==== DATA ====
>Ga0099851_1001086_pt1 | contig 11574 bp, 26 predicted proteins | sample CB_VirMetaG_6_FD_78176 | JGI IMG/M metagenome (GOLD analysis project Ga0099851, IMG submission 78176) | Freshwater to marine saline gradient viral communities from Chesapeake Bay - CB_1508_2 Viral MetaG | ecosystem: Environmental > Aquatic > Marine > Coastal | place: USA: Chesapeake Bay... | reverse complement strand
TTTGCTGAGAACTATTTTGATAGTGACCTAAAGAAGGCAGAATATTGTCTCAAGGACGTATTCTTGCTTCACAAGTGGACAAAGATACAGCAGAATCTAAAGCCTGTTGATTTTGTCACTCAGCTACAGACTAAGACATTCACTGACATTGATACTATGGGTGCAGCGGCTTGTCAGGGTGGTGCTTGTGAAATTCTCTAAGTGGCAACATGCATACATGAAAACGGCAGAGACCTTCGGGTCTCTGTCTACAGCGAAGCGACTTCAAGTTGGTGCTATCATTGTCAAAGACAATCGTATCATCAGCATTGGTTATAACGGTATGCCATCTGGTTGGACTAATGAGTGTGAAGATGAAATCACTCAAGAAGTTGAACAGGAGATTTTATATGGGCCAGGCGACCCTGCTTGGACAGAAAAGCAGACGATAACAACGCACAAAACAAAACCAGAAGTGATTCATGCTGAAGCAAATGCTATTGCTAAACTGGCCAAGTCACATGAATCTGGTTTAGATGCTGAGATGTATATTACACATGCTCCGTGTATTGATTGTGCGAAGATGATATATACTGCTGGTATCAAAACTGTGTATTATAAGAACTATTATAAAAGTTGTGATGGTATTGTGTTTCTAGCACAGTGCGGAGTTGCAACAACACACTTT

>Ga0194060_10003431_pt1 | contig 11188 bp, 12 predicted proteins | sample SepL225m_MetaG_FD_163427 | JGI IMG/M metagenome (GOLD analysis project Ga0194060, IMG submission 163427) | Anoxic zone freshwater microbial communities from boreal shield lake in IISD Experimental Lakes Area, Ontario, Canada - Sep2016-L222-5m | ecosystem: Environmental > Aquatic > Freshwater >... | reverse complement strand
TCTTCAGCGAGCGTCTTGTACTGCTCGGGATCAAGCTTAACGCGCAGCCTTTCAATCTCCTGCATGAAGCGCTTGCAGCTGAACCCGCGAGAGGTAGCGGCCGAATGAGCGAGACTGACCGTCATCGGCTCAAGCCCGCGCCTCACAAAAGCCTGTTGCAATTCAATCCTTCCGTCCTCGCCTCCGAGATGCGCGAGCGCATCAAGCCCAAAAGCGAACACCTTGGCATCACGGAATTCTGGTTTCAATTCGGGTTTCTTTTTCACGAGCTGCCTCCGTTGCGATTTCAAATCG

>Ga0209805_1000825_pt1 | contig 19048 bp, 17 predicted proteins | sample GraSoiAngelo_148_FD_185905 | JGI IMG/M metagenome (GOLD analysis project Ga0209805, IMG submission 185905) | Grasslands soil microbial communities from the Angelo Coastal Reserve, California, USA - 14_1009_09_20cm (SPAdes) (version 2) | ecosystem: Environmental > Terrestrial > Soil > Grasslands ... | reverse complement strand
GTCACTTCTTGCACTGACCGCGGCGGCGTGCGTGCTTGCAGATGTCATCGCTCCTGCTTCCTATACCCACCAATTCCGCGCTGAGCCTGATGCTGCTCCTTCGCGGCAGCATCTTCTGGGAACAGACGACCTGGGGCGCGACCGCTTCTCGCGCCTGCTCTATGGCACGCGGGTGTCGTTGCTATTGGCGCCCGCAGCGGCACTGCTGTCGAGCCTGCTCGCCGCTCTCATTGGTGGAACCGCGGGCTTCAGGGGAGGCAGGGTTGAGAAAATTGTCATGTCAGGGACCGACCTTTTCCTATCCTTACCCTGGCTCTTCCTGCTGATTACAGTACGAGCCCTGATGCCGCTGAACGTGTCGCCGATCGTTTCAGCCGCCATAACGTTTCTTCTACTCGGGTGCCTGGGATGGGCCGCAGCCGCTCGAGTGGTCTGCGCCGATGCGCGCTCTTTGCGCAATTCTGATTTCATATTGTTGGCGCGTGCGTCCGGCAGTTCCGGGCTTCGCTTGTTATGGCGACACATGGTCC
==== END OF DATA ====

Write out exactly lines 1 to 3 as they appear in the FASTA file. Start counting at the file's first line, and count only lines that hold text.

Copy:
>Ga0099851_1001086_pt1 | contig 11574 bp, 26 predicted proteins | sample CB_VirMetaG_6_FD_78176 | JGI IMG/M metagenome (GOLD analysis project Ga0099851, IMG submission 78176) | Freshwater to marine saline gradient viral communities from Chesapeake Bay - CB_1508_2 Viral MetaG | ecosystem: Environmental > Aquatic > Marine > Coastal | place: USA: Chesapeake Bay... | reverse complement strand
TTTGCTGAGAACTATTTTGATAGTGACCTAAAGAAGGCAGAATATTGTCTCAAGGACGTATTCTTGCTTCACAAGTGGACAAAGATACAGCAGAATCTAAAGCCTGTTGATTTTGTCACTCAGCTACAGACTAAGACATTCACTGACATTGATACTATGGGTGCAGCGGCTTGTCAGGGTGGTGCTTGTGAAATTCTCTAAGTGGCAACATGCATACATGAAAACGGCAGAGACCTTCGGGTCTCTGTCTACAGCGAAGCGACTTCAAGTTGGTGCTATCATTGTCAAAGACAATCGTATCATCAGCATTGGTTATAACGGTATGCCATCTGGTTGGACTAATGAGTGTGAAGATGAAATCACTCAAGAAGTTGAACAGGAGATTTTATATGGGCCAGGCGACCCTGCTTGGACAGAAAAGCAGACGATAACAACGCACAAAACAAAACCAGAAGTGATTCATGCTGAAGCAAATGCTATTGCTAAACTGGCCAAGTCACATGAATCTGGTTTAGATGCTGAGATGTATATTACACATGCTCCGTGTATTGATTGTGCGAAGATGATATATACTGCTGGTATCAAAACTGTGTATTATAAGAACTATTATAAAAGTTGTGATGGTATTGTGTTTCTAGCACAGTGCGGAGTTGCAACAACACACTTT

>Ga0194060_10003431_pt1 | contig 11188 bp, 12 predicted proteins | sample SepL225m_MetaG_FD_163427 | JGI IMG/M metagenome (GOLD analysis project Ga0194060, IMG submission 163427) | Anoxic zone freshwater microbial communities from boreal shield lake in IISD Experimental Lakes Area, Ontario, Canada - Sep2016-L222-5m | ecosystem: Environmental > Aquatic > Freshwater >... | reverse complement strand